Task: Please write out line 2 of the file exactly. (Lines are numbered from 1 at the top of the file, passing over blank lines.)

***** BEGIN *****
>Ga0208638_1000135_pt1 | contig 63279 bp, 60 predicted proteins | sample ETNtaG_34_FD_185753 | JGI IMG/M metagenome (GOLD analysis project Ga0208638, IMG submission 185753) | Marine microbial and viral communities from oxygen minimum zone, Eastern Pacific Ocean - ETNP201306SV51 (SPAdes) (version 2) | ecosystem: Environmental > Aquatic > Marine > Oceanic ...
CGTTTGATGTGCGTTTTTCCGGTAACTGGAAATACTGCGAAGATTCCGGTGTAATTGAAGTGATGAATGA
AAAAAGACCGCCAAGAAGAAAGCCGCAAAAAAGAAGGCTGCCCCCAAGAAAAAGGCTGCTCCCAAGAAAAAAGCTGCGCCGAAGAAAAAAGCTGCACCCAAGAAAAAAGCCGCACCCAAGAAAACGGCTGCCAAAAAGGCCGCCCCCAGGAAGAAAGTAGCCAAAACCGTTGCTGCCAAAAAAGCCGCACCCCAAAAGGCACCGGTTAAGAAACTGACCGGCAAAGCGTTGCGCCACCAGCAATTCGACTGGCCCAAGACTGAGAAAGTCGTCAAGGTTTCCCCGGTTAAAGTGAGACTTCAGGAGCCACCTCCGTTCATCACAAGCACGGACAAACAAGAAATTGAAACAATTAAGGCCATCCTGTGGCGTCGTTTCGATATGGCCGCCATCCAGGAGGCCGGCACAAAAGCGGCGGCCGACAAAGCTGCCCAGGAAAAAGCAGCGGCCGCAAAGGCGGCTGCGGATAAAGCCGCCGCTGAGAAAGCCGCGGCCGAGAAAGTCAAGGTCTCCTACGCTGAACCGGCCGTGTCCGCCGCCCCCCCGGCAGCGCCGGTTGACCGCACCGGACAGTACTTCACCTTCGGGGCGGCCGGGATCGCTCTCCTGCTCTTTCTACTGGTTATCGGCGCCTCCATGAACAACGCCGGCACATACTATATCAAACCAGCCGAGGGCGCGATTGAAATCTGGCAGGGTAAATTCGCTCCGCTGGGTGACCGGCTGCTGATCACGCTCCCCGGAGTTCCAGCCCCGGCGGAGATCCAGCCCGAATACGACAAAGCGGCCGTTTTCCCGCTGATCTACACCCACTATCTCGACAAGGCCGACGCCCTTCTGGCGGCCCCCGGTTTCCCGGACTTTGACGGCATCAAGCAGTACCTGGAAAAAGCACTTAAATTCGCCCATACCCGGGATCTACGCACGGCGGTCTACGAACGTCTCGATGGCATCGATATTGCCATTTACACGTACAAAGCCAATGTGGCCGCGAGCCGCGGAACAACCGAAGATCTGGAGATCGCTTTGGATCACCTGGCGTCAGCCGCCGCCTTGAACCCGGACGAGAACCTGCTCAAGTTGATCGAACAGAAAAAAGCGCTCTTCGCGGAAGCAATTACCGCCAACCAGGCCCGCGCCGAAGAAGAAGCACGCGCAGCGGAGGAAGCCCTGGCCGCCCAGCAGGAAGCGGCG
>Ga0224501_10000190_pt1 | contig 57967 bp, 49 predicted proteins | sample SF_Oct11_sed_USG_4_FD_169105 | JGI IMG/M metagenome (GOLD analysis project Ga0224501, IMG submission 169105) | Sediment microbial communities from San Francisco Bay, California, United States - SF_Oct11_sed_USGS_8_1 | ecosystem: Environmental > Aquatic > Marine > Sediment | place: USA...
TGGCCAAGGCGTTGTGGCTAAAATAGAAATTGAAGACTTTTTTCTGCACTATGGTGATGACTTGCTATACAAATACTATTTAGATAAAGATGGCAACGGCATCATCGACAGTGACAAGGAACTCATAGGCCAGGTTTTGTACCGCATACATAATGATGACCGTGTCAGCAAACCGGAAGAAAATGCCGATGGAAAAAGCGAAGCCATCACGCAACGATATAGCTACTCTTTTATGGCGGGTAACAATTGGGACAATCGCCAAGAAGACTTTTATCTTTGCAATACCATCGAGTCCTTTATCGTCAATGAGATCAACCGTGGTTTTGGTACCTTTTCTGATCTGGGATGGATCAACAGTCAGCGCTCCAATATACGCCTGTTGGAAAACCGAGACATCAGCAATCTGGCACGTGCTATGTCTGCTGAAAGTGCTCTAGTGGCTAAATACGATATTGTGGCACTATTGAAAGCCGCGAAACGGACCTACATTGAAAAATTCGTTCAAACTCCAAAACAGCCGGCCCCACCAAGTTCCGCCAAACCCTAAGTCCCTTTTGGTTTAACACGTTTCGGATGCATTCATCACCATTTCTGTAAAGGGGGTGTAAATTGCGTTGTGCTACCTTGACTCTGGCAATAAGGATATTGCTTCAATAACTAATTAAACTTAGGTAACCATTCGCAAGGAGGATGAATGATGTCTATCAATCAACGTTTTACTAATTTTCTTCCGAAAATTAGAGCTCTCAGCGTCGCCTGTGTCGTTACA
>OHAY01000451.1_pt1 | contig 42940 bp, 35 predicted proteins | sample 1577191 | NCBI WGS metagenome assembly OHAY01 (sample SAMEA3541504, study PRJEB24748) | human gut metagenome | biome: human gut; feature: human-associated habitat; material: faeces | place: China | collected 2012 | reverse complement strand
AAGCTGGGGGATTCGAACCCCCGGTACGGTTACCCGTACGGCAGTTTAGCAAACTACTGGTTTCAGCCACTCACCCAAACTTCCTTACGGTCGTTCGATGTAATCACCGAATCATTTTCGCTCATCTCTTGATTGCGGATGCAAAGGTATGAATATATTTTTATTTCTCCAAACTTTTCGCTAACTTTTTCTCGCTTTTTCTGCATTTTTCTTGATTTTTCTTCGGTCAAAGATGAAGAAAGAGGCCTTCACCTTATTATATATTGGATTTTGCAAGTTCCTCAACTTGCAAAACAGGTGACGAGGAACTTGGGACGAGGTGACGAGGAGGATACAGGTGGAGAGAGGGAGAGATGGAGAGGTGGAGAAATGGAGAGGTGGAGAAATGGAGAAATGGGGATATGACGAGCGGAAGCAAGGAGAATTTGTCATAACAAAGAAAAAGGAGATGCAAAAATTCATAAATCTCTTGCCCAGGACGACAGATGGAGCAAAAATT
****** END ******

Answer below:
CGTTTGATGTGCGTTTTTCCGGTAACTGGAAATACTGCGAAGATTCCGGTGTAATTGAAGTGATGAATGA